Load transfer via fascia. Load-transfer research demonstrates how force is transmitted from one part of the body to another via fascial connections (described by some as "chains" and others or "trains"). For example, Carvalhais and colleagues (2013) demonstrated how contraction of latissimus dorsi – during adduction of the shoulder - produces external rotation of the contralateral hip via the superficial layer of the thoracolumbar fascia; while Stecco et al., (2013) showed how gluteus maximus contractions directly influence the knee via the iliotibial band. Potentially, therefore left-knee dysfunction could involve right latissimus dorsi behavior. Awareness of such links would not necessarily alter your treatment methods, but might well cause you to look at a wider set of possibilities when seeking causes of knee pain.
Fascia's sliding and gliding fascial functions. The different layers of the body - for example, between muscles or separating dense fascial structures from muscle or from other fascial layers – contain viscous loose connective tissues that allow a gliding, sliding function, protecting sensitive neural structures, as well as facilitating pain-free, efficient movement and force transmission, as described above. Gliding function may be lost because of trauma, inflammation or aging, resulting in fibrosis, thickening, densification. (Pavan et al 2014). Knowledge of the sliding functions of fascial tissues might not change what you do at all, but may help to explain why attention, lightly applied, as in myofascial release, can offer such dramatic benefits.
Mechanotransduction or changing cell behavior: for example, reducing inflammation and speeding healing of damaged tissues. Mechanotransduction describes the many ways in which cells respond to different degrees of load, such as pressure, tension, stretch, friction, etc. Research using important fascial cells (fibroblasts) that are largely responsible for the early stages of healing traumatized tissues, has shown that when these cells have been distressed by many hours of rapid movement, so that they start producing inflammatory chemicals, a brief period (a minute to 90 seconds) during which the cells are "treated" with the equivalent of myofascial release (MFR) or positional release (strain/counterstrain or SCS) – normalizes them. (Standley & Meltzer 2008.)
When MFR methods are applied to fibroblast cells in damaged tissues, a speeding up of the repair process is observed. (Hicks et al 2012). More recently, Cao et al (2015) conducted research on bioengineered tendons that had been artificially injured, to see how different degrees of light load (as in MFR) would effect the healing process. They tested a variety of degrees and durations of light stretching and identified that particular variations. For example, three minutes of stretch using around 6% of stretch, was effective in speeding up repair, while 12% for five minutes slowed it down. These percentages represent the degree of increased length of the tendon induced by stretching.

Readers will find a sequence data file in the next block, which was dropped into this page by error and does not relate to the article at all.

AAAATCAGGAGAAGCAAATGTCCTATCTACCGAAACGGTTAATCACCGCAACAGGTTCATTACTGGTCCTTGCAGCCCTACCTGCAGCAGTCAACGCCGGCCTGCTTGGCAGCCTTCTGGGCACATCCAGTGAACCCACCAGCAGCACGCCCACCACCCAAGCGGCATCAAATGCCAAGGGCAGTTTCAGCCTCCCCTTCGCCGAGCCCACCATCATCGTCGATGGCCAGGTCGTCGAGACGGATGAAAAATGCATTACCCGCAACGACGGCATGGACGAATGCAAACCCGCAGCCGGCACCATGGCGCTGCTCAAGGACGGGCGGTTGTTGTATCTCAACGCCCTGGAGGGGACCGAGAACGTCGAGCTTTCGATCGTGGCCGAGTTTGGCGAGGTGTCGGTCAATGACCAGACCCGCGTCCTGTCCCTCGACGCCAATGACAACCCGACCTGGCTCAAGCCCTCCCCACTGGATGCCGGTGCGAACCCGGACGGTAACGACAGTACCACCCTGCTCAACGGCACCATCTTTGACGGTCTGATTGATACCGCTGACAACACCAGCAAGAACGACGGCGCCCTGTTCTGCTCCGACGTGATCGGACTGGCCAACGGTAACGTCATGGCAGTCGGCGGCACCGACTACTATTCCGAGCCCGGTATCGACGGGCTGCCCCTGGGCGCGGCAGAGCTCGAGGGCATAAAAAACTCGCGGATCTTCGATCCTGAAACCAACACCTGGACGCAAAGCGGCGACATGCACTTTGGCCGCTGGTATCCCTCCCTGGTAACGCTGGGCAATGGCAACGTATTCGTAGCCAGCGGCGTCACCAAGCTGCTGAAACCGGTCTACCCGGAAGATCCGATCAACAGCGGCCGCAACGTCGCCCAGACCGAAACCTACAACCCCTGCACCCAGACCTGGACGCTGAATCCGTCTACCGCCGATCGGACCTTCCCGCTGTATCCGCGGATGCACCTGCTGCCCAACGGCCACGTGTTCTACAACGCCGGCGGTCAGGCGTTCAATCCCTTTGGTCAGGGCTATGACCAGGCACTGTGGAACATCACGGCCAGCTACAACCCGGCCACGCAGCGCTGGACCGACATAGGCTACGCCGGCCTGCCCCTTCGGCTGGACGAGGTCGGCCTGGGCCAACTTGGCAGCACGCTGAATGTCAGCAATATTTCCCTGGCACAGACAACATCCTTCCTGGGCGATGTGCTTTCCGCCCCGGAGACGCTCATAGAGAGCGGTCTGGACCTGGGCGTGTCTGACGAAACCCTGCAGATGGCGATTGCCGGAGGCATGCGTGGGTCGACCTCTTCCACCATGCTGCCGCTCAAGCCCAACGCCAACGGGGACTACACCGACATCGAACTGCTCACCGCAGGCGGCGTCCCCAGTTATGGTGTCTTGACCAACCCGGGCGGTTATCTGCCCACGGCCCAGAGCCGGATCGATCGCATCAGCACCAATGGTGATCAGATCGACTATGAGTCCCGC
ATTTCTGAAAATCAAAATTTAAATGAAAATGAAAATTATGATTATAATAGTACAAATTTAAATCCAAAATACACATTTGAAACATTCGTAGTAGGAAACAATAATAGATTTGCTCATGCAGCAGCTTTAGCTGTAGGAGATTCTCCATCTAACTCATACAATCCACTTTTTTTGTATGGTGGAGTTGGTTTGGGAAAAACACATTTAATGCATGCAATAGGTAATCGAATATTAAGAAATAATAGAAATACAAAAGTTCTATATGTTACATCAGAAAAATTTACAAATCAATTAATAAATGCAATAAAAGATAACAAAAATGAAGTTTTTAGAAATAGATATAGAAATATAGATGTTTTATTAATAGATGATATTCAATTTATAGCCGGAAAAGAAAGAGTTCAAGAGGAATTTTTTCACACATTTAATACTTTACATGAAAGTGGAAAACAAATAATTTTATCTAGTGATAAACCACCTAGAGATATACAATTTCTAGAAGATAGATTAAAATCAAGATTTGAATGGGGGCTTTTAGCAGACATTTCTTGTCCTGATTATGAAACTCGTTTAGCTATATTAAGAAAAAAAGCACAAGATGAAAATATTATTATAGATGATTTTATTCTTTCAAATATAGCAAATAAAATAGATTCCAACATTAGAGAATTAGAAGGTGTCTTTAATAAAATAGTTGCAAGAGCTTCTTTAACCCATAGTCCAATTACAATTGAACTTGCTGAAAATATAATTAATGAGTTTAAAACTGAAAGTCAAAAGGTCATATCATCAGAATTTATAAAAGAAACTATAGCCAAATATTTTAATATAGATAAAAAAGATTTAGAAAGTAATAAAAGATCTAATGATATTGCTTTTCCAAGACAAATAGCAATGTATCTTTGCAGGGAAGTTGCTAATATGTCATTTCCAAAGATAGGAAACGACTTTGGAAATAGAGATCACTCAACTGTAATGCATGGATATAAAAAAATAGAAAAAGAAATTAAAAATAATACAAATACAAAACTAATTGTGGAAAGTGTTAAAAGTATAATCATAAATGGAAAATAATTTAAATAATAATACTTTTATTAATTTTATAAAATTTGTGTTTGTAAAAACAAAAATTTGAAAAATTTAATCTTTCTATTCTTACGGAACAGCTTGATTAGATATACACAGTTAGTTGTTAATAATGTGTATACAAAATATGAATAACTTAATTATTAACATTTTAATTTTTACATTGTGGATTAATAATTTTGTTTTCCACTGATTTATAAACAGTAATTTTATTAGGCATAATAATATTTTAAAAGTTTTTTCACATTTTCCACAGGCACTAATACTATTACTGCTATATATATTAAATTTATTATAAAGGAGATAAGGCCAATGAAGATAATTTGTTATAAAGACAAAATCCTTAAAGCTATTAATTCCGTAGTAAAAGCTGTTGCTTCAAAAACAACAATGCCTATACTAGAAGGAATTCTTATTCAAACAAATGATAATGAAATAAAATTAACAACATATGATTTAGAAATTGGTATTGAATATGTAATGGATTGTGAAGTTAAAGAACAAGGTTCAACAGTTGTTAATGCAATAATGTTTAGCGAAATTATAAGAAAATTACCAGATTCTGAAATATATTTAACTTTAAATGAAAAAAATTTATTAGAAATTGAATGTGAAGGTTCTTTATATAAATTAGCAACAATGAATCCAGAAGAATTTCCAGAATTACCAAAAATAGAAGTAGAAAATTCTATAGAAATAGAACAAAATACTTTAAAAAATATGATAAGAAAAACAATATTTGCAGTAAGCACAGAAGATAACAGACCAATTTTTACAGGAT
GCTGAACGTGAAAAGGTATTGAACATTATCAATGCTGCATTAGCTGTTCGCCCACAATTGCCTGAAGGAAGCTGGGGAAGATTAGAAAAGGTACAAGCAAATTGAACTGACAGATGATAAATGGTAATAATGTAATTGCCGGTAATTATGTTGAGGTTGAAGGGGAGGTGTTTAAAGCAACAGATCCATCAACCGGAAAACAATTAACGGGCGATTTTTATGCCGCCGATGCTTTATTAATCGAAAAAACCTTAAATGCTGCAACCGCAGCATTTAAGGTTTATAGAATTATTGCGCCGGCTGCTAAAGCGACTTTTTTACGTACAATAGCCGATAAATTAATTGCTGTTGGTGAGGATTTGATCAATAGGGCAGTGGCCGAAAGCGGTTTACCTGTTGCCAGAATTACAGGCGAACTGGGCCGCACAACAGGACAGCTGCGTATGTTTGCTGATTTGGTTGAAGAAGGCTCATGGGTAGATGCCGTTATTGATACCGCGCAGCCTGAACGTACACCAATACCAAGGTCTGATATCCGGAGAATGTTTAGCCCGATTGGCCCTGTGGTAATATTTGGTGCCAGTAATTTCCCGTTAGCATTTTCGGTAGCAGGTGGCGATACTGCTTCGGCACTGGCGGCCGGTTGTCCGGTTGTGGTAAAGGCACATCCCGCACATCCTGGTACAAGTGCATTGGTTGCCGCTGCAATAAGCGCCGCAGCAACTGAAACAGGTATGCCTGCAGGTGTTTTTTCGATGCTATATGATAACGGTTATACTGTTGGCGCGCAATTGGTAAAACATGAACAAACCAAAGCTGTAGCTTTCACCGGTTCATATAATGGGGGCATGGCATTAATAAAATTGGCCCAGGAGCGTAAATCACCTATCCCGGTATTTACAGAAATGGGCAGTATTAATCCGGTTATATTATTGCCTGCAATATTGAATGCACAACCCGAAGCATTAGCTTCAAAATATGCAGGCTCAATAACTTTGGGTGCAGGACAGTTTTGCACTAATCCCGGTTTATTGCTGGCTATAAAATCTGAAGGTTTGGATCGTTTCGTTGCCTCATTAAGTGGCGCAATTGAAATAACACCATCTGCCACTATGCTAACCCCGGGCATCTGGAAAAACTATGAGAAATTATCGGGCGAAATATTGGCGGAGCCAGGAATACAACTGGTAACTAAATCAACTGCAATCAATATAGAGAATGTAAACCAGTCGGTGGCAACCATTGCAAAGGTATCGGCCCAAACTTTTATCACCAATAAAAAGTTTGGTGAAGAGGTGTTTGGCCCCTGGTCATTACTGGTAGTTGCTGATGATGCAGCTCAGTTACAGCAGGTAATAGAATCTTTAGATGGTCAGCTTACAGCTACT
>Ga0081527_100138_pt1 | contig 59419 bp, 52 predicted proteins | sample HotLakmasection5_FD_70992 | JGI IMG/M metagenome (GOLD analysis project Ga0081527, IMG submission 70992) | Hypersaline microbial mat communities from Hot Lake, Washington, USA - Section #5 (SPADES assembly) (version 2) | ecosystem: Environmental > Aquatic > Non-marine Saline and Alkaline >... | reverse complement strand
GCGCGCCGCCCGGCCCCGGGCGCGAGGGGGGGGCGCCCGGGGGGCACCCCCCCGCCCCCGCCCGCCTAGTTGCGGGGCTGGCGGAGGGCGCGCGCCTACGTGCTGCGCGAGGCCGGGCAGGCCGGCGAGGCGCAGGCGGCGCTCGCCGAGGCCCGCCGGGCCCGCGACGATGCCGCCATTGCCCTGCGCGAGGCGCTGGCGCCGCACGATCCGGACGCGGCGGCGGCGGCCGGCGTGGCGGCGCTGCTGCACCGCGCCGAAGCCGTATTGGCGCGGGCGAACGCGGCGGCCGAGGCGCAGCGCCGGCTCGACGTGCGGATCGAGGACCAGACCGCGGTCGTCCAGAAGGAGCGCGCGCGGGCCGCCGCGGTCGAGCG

This remarkable research does not change the way gentle MFR or SCS are applied in manual therapy treatments of injured, painful, irritated, inflamed tissues – but helps explain why stronger degrees of stretch may not be as effective as light load.
Fluid dynamics and pain reduction. Manual methods that use isometric contraction – such as Muscle Energy Techniques (MET) – have the effect of improving fluid movement, particularly involving fascial fibroblast cells. Changes in the hydrostatic pressure in fascial tissues leads to improved drainage, reducing inflammatory chemicals (Langevin et al 2005, Fryer & Fossum 2009).
This is another example of fascial research indicating why (and how) mild stretching methods, particularly those involving isometric contractions, are effective in pain management. The information doesn't change the treatment methods, but it does clarify our understanding of what's happening.
Eccentric MET stretch and fibrosis, post-surgery. Remarkable clinical work in India, by orthopedic surgeons working in rehabilitation of individuals who have had recent hip or knee replacement surgery, or surgical repair of fractures, has demonstrated the value of slowly applied isotonic-eccentric stretching in such cases, thus reducing fibrosis and speeding recovery compared with traditional passive stretching methods. These MET variations have been successfully used for many years, by osteopaths and manual therapists in treatment of musculoskeletal dysfunction and have now been scientifically validated. Although this clinical research adds a wider range of application for MET, it does not change the way many of us already use this valuable method (Parmar, et al 2011).
The Bottom Line
Current fascia research is informing us, refining rather than revolutionizing what we do. Understanding the mechanisms of what we do in practice can help in the choice of what methods are best for particular clinical settings - how to best apply the multiple tools that manual therapists have for the optimal benefit of patients.
You may have noticed that the examples I have given in this article largely focused on biomechanical (and fluid related) effects of manual treatment. Apart from these there are, of course, important neurophysiological effects but that's a whole other story for another time.
Click here for more information about Leon Chaitow, ND, DO.